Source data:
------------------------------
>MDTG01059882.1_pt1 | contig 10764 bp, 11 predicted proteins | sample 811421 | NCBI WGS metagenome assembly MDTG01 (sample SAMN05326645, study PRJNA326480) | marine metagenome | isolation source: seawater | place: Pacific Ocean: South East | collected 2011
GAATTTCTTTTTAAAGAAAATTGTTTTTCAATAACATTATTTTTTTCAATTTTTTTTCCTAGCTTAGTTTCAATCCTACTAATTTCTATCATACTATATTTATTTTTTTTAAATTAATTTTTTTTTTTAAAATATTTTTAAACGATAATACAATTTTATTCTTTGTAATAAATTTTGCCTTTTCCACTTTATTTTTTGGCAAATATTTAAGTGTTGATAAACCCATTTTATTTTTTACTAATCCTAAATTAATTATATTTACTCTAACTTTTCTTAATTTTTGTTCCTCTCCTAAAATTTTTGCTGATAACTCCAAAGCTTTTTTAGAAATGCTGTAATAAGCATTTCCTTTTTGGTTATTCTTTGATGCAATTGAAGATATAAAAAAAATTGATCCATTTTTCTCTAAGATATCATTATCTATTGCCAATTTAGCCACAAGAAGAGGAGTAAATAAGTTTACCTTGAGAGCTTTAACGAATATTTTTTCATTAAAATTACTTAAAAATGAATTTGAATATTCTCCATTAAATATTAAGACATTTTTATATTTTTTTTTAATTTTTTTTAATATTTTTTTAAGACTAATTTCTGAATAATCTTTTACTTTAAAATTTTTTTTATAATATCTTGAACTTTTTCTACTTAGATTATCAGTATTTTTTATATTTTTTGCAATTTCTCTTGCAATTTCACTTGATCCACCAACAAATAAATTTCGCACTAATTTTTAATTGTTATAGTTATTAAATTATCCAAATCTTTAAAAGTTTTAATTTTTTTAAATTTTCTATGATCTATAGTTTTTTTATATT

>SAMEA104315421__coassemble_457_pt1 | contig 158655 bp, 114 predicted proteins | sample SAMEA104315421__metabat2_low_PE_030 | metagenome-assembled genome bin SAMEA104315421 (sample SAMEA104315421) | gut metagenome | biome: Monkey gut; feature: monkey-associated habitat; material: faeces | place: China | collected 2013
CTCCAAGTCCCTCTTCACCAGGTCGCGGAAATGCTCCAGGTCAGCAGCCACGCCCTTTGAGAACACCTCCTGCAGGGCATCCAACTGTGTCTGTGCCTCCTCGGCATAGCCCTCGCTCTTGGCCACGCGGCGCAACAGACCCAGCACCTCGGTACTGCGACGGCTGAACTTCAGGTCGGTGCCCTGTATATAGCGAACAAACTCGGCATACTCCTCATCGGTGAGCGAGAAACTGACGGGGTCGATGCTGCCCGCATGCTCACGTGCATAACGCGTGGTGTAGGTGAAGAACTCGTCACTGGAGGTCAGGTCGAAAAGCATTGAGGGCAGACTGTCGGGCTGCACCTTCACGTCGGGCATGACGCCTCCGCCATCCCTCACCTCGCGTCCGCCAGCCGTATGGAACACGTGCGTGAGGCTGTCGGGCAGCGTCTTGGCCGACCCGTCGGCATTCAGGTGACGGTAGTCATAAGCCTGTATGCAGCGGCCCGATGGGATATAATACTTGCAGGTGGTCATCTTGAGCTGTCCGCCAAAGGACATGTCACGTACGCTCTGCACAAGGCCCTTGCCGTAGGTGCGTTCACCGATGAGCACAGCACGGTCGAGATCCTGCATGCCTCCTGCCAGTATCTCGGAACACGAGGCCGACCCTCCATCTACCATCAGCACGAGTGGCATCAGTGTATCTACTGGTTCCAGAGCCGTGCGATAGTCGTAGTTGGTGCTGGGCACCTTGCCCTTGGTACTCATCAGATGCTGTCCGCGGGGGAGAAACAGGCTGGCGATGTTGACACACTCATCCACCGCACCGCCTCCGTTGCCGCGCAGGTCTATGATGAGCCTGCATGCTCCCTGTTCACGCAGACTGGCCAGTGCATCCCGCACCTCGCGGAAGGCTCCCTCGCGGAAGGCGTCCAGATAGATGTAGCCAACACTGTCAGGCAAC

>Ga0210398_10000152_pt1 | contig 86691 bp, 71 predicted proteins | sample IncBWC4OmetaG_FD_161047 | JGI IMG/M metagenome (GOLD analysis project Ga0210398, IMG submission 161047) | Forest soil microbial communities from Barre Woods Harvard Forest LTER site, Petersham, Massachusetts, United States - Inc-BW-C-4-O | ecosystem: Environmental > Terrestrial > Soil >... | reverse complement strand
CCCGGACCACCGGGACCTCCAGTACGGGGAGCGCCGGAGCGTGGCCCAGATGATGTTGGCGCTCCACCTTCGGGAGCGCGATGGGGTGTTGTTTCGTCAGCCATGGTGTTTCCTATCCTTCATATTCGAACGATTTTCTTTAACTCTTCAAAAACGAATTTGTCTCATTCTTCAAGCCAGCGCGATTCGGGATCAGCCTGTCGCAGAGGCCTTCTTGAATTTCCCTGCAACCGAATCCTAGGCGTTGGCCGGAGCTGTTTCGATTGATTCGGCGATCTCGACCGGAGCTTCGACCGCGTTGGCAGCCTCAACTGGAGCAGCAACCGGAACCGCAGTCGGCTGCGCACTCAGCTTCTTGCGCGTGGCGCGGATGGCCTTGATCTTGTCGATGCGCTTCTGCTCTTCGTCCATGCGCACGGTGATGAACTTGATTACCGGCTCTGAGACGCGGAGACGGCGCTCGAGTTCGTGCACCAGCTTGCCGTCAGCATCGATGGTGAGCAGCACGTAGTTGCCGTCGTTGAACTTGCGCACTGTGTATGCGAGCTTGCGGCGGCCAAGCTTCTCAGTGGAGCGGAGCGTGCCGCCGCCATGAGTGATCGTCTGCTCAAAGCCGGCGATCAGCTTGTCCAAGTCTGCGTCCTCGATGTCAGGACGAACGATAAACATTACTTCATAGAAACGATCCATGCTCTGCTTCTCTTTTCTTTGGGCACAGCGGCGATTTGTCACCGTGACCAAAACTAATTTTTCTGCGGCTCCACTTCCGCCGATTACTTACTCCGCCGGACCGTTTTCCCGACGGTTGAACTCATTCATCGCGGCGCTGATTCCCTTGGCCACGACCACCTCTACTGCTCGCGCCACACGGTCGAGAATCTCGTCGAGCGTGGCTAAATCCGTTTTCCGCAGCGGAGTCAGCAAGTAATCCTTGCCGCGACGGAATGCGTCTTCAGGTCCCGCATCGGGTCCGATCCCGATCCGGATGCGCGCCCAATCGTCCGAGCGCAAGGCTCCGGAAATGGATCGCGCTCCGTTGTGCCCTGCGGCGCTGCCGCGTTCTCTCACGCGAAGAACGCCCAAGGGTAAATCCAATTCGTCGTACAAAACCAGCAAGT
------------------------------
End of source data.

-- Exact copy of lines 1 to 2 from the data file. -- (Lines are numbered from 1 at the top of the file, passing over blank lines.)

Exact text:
>MDTG01059882.1_pt1 | contig 10764 bp, 11 predicted proteins | sample 811421 | NCBI WGS metagenome assembly MDTG01 (sample SAMN05326645, study PRJNA326480) | marine metagenome | isolation source: seawater | place: Pacific Ocean: South East | collected 2011
GAATTTCTTTTTAAAGAAAATTGTTTTTCAATAACATTATTTTTTTCAATTTTTTTTCCTAGCTTAGTTTCAATCCTACTAATTTCTATCATACTATATTTATTTTTTTTAAATTAATTTTTTTTTTTAAAATATTTTTAAACGATAATACAATTTTATTCTTTGTAATAAATTTTGCCTTTTCCACTTTATTTTTTGGCAAATATTTAAGTGTTGATAAACCCATTTTATTTTTTACTAATCCTAAATTAATTATATTTACTCTAACTTTTCTTAATTTTTGTTCCTCTCCTAAAATTTTTGCTGATAACTCCAAAGCTTTTTTAGAAATGCTGTAATAAGCATTTCCTTTTTGGTTATTCTTTGATGCAATTGAAGATATAAAAAAAATTGATCCATTTTTCTCTAAGATATCATTATCTATTGCCAATTTAGCCACAAGAAGAGGAGTAAATAAGTTTACCTTGAGAGCTTTAACGAATATTTTTTCATTAAAATTACTTAAAAATGAATTTGAATATTCTCCATTAAATATTAAGACATTTTTATATTTTTTTTTAATTTTTTTTAATATTTTTTTAAGACTAATTTCTGAATAATCTTTTACTTTAAAATTTTTTTTATAATATCTTGAACTTTTTCTACTTAGATTATCAGTATTTTTTATATTTTTTGCAATTTCTCTTGCAATTTCACTTGATCCACCAACAAATAAATTTCGCACTAATTTTTAATTGTTATAGTTATTAAATTATCCAAATCTTTAAAAGTTTTAATTTTTTTAAATTTTCTATGATCTATAGTTTTTTTATATT